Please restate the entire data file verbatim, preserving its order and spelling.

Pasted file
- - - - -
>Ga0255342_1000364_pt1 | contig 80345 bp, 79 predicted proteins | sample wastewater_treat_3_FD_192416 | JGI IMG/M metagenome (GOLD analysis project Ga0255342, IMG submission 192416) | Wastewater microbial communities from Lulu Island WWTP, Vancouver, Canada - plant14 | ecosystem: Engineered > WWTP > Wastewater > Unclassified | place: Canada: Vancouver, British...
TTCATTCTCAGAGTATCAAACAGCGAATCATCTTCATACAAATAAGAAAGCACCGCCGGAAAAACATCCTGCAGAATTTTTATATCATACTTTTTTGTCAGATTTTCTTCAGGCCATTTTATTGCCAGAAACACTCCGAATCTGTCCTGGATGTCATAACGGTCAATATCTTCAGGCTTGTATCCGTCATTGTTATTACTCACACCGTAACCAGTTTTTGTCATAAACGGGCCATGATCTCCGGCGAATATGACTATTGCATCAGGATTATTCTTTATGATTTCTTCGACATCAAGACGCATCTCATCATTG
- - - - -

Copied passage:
>Ga0255342_1000364_pt1 | contig 80345 bp, 79 predicted proteins | sample wastewater_treat_3_FD_192416 | JGI IMG/M metagenome (GOLD analysis project Ga0255342, IMG submission 192416) | Wastewater microbial communities from Lulu Island WWTP, Vancouver, Canada - plant14 | ecosystem: Engineered > WWTP > Wastewater > Unclassified | place: Canada: Vancouver, British...
TTCATTCTCAGAGTATCAAACAGCGAATCATCTTCATACAAATAAGAAAGCACCGCCGGAAAAACATCCTGCAGAATTTTTATATCATACTTTTTTGTCAGATTTTCTTCAGGCCATTTTATTGCCAGAAACACTCCGAATCTGTCCTGGATGTCATAACGGTCAATATCTTCAGGCTTGTATCCGTCATTGTTATTACTCACACCGTAACCAGTTTTTGTCATAAACGGGCCATGATCTCCGGCGAATATGACTATTGCATCAGGATTATTCTTTATGATTTCTTCGACATCAAGACGCATCTCATCATTG